Director's Message

by Ken Rutherford - view pdf

Dear Readers,

Ken RutherfordThis issue of The Journal covers a wide variety of interesting and timely explosive-remnants-of-war (ERW) and mine action topics, including unplanned explosions and weapons security, underwater clearance, survivors' rights affecting Asia and the Pacific, and research and development studies.

For example, in an article by Elena Rice of U.N. Mine Action Service, the author contends the mission of the mine action community must expand to include weapons and ammunition security. Discussing victim assistance and disability rights of survivors in Asia and the Pacific, Jo Durham (University of Queensland) emphasizes the importance of securing health care rights for survivors in Cambodia, Laos and Vietnam, while Nguyen Thị Thúy Nga reflects on how the Association for the Empowerment of Persons with Disabilities, which employs ERW and mine survivors as outreach workers in Vietnam, successfully helps survivors reintegrate into their communities. Allen Tan of Golden West Humanitarian Foundation discusses the threat of contamination from sunken watercraft littering Cambodia's rivers and tributaries, and how Golden West is addressing the problem by identifying and training suitable candidates for underwater training. In addition, the online edition of The Journal has numerous articles, and we suggest you access our current issue online.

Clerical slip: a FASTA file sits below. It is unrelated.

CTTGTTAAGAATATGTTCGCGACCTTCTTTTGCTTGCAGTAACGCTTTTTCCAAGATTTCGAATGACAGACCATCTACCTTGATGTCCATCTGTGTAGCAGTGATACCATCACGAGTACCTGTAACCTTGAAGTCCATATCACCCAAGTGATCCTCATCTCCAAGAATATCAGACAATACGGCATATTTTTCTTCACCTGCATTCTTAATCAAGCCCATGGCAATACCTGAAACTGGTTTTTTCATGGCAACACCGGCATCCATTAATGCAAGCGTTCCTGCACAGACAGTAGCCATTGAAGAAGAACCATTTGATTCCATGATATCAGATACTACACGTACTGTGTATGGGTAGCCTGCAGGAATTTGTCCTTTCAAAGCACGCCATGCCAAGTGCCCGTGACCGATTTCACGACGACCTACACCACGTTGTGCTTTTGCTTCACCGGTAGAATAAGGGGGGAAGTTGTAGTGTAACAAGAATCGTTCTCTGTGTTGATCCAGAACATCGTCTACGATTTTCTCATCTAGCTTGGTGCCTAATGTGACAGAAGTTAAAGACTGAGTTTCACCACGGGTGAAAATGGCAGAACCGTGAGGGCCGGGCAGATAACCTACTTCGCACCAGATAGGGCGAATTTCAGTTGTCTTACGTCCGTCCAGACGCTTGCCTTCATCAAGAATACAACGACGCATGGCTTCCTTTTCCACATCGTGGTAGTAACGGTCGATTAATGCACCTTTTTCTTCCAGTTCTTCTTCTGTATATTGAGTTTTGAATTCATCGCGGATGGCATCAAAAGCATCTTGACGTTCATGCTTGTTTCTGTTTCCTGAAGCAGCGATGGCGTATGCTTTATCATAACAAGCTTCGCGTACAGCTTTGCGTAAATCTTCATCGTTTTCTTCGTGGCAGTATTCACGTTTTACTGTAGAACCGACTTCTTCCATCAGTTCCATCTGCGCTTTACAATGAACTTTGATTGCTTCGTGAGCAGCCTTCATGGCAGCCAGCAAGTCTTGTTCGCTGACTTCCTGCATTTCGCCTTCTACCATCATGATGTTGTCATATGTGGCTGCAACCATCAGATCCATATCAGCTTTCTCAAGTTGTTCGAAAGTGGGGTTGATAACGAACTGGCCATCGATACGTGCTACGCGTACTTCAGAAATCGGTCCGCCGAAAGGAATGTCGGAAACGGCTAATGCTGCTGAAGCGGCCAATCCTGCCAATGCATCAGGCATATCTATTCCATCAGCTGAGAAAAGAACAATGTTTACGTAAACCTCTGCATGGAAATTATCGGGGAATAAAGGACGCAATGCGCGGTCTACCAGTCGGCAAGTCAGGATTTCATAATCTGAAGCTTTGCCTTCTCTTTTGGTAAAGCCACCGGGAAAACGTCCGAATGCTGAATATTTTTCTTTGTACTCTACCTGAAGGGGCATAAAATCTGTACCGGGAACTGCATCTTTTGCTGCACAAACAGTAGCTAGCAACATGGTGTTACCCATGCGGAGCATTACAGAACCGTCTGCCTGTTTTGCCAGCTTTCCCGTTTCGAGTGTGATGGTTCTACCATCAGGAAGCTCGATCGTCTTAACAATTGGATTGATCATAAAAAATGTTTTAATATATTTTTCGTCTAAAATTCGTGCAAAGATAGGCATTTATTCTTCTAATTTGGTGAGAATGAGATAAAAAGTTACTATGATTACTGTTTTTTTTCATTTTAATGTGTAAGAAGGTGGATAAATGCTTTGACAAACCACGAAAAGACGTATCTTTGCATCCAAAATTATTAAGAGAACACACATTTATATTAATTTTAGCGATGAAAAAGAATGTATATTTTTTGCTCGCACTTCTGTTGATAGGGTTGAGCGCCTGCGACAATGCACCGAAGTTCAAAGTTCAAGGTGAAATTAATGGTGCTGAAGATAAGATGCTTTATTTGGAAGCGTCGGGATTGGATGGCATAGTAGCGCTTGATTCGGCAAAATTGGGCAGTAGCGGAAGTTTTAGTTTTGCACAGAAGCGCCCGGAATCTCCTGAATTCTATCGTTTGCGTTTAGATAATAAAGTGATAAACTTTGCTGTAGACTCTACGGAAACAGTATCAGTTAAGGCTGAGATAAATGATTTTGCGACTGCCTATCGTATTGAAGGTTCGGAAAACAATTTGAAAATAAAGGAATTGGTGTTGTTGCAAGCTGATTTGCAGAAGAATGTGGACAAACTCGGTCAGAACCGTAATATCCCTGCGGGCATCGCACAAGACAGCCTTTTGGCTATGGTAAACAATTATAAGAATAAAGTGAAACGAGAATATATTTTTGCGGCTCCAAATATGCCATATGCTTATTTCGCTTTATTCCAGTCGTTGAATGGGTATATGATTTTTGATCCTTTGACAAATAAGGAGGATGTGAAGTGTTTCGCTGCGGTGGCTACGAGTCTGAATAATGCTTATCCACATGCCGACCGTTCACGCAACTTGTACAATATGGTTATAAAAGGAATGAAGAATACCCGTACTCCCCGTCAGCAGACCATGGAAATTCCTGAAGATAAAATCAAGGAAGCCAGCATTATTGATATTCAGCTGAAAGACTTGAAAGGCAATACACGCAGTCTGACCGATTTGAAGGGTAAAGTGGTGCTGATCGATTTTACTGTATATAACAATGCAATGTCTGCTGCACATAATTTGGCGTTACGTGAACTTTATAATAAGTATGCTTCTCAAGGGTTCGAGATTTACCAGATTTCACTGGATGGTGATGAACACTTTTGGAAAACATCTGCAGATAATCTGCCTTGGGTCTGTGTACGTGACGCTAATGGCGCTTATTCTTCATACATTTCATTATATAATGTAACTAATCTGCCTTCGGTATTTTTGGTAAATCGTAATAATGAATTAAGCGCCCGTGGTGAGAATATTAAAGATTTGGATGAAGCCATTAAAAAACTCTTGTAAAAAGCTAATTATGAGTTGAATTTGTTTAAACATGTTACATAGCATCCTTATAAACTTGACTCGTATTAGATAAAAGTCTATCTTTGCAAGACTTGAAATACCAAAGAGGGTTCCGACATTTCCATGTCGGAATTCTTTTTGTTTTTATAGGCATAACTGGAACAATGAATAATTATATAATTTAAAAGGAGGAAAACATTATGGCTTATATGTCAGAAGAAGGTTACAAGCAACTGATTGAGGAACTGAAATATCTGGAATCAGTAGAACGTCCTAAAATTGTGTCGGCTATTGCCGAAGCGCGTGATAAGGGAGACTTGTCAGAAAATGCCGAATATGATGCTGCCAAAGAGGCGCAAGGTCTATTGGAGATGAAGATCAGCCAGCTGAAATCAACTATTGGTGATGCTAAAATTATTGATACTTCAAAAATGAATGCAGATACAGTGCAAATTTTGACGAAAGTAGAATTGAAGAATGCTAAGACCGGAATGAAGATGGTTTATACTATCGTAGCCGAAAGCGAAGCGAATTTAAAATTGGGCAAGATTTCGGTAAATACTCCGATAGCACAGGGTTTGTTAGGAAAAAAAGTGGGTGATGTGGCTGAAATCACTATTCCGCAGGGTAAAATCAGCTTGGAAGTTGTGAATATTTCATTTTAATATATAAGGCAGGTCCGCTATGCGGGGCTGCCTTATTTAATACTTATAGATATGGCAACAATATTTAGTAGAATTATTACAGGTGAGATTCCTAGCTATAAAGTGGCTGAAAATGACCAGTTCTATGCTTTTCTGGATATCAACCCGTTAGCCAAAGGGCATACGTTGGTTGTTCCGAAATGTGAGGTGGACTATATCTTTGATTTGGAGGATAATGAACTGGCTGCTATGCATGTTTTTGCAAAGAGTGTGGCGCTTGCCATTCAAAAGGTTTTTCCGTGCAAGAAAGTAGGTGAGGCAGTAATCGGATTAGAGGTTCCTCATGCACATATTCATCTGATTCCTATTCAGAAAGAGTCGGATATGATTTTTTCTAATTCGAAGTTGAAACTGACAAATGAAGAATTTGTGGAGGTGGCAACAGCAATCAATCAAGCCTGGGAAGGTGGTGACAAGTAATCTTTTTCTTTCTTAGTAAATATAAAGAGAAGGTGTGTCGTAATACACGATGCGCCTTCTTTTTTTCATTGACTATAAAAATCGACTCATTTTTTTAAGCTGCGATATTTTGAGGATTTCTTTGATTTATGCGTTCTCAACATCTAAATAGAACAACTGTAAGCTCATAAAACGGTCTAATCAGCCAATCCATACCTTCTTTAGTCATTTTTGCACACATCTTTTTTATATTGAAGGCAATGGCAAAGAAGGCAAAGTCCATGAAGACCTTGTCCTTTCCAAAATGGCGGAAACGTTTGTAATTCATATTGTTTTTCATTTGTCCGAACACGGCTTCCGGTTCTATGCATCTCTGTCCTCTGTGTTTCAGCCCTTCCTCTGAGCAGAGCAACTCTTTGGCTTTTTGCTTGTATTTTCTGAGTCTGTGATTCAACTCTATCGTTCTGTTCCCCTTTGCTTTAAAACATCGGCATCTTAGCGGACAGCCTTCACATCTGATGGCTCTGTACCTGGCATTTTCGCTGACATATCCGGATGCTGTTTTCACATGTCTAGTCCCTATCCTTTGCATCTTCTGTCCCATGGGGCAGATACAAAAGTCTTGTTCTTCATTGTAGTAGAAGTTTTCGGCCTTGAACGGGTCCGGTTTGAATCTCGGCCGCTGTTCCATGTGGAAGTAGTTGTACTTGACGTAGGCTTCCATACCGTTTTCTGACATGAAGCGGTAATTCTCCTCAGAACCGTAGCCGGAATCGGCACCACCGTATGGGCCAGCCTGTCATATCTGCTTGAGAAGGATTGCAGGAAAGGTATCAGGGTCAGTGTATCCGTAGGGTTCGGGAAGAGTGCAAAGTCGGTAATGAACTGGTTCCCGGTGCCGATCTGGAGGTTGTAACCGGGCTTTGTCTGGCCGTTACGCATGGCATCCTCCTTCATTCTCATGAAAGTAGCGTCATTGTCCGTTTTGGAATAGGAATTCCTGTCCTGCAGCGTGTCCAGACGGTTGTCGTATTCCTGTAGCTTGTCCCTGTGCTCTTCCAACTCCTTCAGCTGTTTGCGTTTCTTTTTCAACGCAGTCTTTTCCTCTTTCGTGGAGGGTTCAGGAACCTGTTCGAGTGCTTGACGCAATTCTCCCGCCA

Besides producing this publication, the Center for International Stabilization and Recovery (CISR) is busy providing programs and training at James Madison University and abroad. For instance, CISR recently wrapped up our ninth Senior Managers' Course in ERW and Mine Action (SMC). Currently supported by the U.S. Department of State, the SMC provides mine action program managers an innovative and challenging curriculum covering a broad range of topics to improve participants' management skills—from conventional weapons destruction, victim assistance, physical security and stockpile management to strategic management, public relations and emerging trends in the post-conflict recovery arena. This year we had the honor of hosting 14 participants from 13 countries, bringing our total to more than 270 participants from 46 countries, including the mine action and ERW sessions we conducted in Jordan and Peru. We plan to continue with the SMC program next year (check the CISR website in winter 2013 for application details). We are continuing our work with peer-to-peer support programs in Burundi and are moving into new areas of program management, including advocating for the rights of persons with disabilities in Vietnam and providing mine risk education to Syrian refugees in the Middle East. As we share our lessons learned in future issues of The Journal, we encourage you to send us articles detailing your best practices and lessons learned as well. Our Fall issue of The Journal is an exciting one, focusing on survivor assistance, along with current conflicts and the evolving landmine/ERW situations in the Middle East, including Syria. We look forward to hearing from you.

Ken Rutherford